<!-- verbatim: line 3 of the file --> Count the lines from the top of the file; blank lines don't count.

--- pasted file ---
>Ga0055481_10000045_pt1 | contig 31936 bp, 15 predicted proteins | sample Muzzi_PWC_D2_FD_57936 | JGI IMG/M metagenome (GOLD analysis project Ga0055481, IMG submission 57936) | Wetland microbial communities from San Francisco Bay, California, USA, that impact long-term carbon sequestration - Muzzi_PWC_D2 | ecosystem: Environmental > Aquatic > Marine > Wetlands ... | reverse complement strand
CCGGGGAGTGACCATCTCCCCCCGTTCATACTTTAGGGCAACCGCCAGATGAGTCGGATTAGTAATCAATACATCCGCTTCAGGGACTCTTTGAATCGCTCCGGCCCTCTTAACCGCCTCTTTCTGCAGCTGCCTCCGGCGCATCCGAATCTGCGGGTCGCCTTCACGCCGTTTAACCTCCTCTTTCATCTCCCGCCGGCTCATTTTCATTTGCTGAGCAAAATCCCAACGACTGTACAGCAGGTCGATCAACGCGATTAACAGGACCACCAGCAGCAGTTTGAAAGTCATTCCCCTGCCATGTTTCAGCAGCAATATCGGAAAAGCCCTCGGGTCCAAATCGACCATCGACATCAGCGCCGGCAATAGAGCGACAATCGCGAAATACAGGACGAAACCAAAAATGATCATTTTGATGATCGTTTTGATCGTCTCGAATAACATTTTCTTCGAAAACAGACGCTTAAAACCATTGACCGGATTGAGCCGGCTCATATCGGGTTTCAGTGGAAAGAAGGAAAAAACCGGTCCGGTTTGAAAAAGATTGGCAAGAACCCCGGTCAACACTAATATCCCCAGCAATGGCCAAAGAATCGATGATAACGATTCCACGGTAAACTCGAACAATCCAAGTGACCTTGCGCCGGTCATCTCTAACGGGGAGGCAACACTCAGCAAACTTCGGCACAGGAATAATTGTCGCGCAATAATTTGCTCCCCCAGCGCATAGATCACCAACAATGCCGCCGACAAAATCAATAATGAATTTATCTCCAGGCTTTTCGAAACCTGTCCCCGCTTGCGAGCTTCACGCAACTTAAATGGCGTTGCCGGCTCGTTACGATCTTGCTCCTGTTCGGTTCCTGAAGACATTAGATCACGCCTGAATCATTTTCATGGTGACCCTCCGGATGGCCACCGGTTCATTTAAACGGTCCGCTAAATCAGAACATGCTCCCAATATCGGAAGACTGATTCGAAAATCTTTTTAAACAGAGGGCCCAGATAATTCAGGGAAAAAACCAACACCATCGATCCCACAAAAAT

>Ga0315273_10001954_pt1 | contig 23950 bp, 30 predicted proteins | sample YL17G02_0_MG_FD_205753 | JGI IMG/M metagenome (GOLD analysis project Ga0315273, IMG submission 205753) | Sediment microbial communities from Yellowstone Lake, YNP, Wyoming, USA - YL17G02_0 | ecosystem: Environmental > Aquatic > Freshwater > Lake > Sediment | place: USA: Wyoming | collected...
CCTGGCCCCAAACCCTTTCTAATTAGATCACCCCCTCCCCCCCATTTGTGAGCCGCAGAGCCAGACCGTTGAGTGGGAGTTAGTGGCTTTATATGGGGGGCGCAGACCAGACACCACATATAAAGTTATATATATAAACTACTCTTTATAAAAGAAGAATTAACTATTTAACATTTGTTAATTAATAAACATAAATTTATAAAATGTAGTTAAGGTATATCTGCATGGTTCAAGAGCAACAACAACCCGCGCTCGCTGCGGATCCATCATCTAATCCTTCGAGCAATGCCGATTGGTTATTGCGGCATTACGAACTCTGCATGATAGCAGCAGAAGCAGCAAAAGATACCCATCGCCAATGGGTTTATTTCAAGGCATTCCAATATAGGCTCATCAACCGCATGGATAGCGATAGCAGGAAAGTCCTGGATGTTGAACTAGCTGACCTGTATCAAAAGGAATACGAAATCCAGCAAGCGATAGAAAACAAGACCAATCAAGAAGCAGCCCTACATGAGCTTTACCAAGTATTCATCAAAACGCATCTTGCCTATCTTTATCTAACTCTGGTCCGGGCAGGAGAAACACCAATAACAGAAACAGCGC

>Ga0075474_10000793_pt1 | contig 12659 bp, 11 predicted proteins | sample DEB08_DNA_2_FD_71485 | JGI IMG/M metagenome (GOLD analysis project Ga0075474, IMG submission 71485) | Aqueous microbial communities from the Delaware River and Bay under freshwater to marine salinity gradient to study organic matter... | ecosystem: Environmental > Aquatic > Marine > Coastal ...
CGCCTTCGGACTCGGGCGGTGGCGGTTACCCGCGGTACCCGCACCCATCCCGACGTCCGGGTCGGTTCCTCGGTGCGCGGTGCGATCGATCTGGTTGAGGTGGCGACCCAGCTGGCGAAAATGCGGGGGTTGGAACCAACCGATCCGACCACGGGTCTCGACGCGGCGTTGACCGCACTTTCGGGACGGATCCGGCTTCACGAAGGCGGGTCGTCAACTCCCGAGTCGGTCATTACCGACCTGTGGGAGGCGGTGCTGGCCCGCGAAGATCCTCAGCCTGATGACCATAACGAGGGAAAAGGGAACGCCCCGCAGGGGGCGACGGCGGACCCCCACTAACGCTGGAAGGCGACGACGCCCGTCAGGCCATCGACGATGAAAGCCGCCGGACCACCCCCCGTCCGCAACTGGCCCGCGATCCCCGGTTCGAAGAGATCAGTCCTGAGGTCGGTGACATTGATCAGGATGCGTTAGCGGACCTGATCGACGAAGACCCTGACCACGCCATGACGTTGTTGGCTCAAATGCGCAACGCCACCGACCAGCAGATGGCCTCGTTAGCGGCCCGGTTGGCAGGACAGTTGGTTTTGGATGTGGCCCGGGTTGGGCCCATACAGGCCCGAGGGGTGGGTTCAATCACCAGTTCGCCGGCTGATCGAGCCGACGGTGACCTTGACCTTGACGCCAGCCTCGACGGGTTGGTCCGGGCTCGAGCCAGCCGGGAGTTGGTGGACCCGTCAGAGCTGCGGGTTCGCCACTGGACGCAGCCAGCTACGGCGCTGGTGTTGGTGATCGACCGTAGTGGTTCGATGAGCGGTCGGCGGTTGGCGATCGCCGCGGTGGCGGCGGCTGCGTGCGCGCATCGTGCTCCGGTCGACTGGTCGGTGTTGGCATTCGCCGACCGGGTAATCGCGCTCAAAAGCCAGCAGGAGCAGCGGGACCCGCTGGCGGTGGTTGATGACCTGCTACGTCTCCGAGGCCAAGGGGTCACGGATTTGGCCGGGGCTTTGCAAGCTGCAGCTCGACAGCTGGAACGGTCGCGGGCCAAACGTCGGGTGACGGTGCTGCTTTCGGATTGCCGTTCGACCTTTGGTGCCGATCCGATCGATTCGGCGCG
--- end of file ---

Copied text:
>Ga0315273_10001954_pt1 | contig 23950 bp, 30 predicted proteins | sample YL17G02_0_MG_FD_205753 | JGI IMG/M metagenome (GOLD analysis project Ga0315273, IMG submission 205753) | Sediment microbial communities from Yellowstone Lake, YNP, Wyoming, USA - YL17G02_0 | ecosystem: Environmental > Aquatic > Freshwater > Lake > Sediment | place: USA: Wyoming | collected...